Bird flu may infect cows outside the US, says WHO

FILE PHOTO: Cows stand in their pen at a cattle farm in Rockford

GENEVA (Reuters) -There is a risk that the H5N1 bird flu virus, present in many wild birds, may infect cows in countries beyond the United States as they migrate, a World Health Organization official said on Tuesday.

U.S. officials are seeking to verify the safety of milk and meat after confirming the H5N1 virus in 34 dairy cattle herds in nine states since late March, and in one person in Texas.

"With the virus carried around the world by migratory birds, certainly there is a risk for cows in other countries to be getting infected," Wenqing Zhang, head of WHO's Global Influenza Programme, said at a news briefing in Geneva.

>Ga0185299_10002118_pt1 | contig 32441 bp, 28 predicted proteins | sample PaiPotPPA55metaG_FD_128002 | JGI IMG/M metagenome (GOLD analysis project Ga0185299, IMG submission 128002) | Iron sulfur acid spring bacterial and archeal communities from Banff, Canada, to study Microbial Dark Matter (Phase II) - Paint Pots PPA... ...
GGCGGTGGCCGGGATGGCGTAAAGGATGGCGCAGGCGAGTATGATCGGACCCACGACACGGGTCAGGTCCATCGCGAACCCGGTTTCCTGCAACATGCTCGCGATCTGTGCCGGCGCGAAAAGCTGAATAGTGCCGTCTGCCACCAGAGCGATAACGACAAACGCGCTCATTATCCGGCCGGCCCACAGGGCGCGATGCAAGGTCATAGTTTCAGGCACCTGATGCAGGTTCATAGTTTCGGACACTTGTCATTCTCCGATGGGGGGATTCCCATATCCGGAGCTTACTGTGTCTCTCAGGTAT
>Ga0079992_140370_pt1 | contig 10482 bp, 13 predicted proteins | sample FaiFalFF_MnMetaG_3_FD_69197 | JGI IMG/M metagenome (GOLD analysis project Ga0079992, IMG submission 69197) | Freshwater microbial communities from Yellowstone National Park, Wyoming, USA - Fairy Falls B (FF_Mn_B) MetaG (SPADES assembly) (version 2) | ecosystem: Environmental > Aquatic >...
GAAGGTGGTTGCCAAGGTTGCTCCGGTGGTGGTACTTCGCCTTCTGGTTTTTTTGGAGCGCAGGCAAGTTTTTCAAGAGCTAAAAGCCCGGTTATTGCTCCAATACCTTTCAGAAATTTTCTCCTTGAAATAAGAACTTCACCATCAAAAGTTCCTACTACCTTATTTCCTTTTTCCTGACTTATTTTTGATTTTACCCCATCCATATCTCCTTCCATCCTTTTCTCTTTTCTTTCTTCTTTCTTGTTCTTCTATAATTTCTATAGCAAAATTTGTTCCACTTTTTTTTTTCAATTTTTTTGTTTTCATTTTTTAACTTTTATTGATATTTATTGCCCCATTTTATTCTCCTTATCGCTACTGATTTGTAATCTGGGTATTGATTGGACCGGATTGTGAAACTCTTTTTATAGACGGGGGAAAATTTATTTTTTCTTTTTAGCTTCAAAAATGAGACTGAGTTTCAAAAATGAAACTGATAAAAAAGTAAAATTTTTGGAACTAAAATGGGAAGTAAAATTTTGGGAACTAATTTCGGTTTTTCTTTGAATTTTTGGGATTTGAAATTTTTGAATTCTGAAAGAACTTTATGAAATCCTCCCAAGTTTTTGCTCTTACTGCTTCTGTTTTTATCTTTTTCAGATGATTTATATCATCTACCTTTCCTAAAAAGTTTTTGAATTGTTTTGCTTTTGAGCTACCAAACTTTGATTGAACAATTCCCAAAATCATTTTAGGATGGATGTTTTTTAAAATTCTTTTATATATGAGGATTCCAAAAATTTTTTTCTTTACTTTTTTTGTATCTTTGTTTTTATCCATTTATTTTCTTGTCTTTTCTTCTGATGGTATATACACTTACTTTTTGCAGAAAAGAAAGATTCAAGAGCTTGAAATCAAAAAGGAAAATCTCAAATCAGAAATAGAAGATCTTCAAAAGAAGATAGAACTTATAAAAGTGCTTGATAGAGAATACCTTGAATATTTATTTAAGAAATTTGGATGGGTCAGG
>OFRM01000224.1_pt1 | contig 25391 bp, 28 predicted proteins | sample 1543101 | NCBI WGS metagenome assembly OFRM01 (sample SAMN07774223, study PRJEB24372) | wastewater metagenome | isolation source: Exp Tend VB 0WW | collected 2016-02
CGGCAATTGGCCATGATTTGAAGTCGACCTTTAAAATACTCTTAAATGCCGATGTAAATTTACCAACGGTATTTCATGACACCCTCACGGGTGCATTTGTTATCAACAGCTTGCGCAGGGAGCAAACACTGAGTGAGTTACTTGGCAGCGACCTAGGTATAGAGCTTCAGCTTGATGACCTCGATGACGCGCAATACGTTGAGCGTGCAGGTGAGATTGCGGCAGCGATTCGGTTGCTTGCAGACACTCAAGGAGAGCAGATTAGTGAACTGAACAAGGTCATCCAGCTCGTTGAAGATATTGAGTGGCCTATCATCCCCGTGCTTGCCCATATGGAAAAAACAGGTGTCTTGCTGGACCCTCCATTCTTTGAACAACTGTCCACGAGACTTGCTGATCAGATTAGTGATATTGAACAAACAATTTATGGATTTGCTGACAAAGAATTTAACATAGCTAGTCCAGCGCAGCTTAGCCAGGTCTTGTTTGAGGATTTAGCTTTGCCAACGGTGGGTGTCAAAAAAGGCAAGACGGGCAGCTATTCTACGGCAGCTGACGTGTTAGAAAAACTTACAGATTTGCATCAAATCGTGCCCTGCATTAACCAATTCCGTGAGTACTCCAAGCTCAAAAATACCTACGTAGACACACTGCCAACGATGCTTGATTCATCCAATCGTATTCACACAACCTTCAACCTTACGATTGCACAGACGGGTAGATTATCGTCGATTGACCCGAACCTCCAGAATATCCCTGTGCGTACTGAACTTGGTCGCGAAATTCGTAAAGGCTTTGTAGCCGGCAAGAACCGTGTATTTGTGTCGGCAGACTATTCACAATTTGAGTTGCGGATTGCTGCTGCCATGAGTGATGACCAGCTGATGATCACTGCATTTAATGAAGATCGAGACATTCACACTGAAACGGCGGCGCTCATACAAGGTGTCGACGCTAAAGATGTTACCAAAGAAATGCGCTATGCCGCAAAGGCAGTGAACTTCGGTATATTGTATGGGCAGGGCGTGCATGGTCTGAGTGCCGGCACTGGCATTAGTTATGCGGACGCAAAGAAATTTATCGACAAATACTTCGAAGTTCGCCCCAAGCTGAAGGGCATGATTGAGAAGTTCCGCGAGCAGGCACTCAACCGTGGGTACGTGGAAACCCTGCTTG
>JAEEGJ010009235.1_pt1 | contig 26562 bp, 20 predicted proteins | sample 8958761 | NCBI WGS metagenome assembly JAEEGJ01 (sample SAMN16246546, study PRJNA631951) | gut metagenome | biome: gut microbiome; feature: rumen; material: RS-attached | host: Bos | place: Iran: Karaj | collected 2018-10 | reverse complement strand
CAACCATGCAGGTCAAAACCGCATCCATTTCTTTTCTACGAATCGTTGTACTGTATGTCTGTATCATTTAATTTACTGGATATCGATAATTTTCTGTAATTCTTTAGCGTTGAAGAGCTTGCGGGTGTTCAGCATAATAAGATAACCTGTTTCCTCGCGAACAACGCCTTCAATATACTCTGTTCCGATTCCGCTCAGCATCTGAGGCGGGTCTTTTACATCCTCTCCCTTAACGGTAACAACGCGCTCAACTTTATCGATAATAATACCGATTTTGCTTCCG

The virus is widespread among wild birds in the United States and sometimes infects poultry and even outdoor cats, but up until now, has been rare in cows.

Zhang reiterated that the U.N. agency deems the overall public health risk posed by the virus to be low but urged vigilance, especially among farm workers.

While the virus is not thought to be able to spread through milk, Zhang repeated long-standing WHO advice to only consume pasteurised milk.

Asked to evaluate U.S. transparency on the outbreak so far, Zhang said the global body had received regular updates and praised a decision to share the virus' genetic sequence early.

"I do think the collaboration with U.S. CDC (Centers for Disease Control and Prevention) and the information we've received so far enables us to monitor the situation and to update the preparedness measures," she said.

(Reporting by Emma Farge; Editing by Miranda Murray, Christian Schmollinger and Bernadette Baum)